I learnt a good deal about the Clash's early history, in particular on the battles with their record company and the US arm of same (which initially balked at issuing the debut album in America on the grounds of sub-standard sound quality – somebody there clearly didn't understand the punk ethos), the in-fighting, the love-hate relationship with Britain and the media, and the drugs, with Headon at one stage not far off becoming another Sid Vicious-style casualty. I was also interested in various little details, such as the state of Strummer's guitars. When he took them into the studio, one of the senior engineers was appalled to see the rust on his strings and pickups. It was just as well that his skills on the instrument were so rudimentary, resulting in Jones having to do most of the guitar overdubs. (Strummer's lack of patience, it seems, never allowed for anything as fancy as overdubbing). And the story would not have been complete without plenty about the role of veteran producer Guy Stevens, a much respected figure but sadly an alcoholic nearing the end of his short life.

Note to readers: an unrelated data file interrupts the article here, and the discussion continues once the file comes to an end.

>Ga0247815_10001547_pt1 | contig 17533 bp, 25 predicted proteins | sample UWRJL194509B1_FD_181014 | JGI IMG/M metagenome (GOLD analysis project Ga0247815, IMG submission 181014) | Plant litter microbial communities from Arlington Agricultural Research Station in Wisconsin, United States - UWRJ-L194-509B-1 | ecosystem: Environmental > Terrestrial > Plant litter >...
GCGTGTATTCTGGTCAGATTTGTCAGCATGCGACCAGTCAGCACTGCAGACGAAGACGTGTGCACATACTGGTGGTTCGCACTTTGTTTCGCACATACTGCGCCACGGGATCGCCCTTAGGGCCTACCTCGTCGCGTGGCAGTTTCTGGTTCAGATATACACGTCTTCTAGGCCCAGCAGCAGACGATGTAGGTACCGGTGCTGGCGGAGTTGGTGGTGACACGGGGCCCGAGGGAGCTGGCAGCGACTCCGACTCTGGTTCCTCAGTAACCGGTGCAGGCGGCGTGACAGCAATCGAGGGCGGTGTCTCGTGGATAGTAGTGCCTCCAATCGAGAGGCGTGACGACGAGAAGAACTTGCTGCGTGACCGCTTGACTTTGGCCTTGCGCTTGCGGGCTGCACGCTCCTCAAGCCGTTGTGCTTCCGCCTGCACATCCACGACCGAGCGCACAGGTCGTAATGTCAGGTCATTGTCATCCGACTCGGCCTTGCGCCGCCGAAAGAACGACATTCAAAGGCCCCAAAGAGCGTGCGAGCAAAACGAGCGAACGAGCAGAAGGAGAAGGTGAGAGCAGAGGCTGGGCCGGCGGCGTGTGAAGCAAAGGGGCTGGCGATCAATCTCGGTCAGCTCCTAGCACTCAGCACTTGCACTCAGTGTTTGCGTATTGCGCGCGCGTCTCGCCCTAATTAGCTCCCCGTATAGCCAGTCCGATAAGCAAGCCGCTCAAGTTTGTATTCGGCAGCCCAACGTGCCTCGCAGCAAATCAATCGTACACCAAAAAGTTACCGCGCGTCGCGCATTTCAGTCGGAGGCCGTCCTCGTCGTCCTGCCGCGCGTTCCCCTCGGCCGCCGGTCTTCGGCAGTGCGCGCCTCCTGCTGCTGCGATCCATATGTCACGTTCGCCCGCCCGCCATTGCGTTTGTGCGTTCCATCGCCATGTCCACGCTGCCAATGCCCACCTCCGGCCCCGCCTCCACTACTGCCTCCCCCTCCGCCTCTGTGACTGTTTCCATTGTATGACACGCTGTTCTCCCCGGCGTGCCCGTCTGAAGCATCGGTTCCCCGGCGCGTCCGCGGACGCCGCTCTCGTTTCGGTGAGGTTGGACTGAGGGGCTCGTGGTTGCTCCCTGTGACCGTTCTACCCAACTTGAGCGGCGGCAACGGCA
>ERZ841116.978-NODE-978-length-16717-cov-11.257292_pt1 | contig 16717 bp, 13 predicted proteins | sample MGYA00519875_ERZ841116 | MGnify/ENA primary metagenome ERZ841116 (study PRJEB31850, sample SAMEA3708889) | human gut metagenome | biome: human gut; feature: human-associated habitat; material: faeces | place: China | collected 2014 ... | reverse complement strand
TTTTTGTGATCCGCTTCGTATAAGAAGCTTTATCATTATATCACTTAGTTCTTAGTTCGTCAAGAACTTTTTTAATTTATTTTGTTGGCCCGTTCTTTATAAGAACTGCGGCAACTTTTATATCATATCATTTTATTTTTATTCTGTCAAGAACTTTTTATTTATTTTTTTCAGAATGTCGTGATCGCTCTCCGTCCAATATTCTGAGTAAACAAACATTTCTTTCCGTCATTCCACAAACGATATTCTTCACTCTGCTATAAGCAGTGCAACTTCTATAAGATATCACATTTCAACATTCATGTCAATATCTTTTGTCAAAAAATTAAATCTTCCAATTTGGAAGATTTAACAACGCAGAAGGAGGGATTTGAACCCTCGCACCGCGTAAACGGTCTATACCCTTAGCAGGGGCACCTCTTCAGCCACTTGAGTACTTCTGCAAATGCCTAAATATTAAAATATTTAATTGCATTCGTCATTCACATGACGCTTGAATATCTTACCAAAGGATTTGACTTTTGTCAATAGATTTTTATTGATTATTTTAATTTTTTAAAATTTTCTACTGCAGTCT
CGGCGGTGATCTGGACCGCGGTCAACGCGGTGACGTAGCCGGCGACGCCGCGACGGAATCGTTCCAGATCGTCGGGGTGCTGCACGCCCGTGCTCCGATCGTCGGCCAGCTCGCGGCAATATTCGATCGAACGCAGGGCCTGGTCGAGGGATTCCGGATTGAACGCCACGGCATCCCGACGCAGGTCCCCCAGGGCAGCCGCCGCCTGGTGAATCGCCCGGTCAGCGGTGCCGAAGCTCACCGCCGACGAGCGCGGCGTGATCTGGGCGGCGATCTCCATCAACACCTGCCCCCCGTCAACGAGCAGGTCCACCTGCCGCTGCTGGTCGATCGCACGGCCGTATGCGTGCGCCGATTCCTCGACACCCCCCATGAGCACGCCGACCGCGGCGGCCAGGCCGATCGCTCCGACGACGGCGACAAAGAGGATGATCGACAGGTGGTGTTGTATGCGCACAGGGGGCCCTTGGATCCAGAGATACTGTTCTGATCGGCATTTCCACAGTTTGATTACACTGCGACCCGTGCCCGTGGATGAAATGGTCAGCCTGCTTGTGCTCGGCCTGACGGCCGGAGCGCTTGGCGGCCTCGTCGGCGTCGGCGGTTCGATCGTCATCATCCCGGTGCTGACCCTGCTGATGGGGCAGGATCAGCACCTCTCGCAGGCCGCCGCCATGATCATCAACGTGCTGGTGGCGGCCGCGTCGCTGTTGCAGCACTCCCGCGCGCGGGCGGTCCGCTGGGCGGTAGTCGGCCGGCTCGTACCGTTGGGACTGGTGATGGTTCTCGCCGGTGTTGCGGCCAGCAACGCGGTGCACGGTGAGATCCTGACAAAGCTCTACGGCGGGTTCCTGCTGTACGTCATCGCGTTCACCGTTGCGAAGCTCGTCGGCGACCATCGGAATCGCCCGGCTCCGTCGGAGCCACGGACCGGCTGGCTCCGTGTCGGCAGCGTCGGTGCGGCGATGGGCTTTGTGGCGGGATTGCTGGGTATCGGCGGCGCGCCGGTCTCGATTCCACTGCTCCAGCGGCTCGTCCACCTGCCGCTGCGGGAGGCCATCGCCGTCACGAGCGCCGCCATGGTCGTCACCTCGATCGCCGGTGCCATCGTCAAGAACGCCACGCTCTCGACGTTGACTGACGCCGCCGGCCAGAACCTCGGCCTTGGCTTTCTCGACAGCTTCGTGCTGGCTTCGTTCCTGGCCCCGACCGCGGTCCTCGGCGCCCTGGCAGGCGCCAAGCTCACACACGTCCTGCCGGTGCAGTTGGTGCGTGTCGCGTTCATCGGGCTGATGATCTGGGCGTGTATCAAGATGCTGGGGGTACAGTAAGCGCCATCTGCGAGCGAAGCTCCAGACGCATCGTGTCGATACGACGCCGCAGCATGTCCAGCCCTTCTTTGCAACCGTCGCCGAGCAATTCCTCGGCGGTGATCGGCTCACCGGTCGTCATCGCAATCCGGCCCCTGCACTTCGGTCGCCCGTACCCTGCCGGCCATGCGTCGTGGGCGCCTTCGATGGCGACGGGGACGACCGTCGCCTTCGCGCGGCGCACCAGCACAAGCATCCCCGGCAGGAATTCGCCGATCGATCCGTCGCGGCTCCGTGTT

One of the most interesting sidelights is an examination of how the band managed to manoeuvre a reluctant, cost-conscious record company into allowing them to release a double album without pricing it out of the reach of ordinary fans. No need for a gatefold sleeve, they stipulated. How about a single album with an additional single, or a four-track 7” EP? A 12” EP, maybe? OK, why not go the whole hog and put two 12” long players in a single sleeve? Of course, in the 21st century and the days of CDs or downloads, we are denied the variety of these different formats. That's technological progress for you…